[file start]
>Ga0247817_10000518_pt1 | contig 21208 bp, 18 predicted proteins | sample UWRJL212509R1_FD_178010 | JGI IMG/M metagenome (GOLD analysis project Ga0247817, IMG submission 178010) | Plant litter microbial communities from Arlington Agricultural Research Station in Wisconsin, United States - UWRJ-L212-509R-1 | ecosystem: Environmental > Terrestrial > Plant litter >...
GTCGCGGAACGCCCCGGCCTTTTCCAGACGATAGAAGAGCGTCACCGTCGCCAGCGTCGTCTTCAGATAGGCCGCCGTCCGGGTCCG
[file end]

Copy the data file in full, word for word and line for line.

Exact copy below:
>Ga0247817_10000518_pt1 | contig 21208 bp, 18 predicted proteins | sample UWRJL212509R1_FD_178010 | JGI IMG/M metagenome (GOLD analysis project Ga0247817, IMG submission 178010) | Plant litter microbial communities from Arlington Agricultural Research Station in Wisconsin, United States - UWRJ-L212-509R-1 | ecosystem: Environmental > Terrestrial > Plant litter >...
GTCGCGGAACGCCCCGGCCTTTTCCAGACGATAGAAGAGCGTCACCGTCGCCAGCGTCGTCTTCAGATAGGCCGCCGTCCGGGTCCG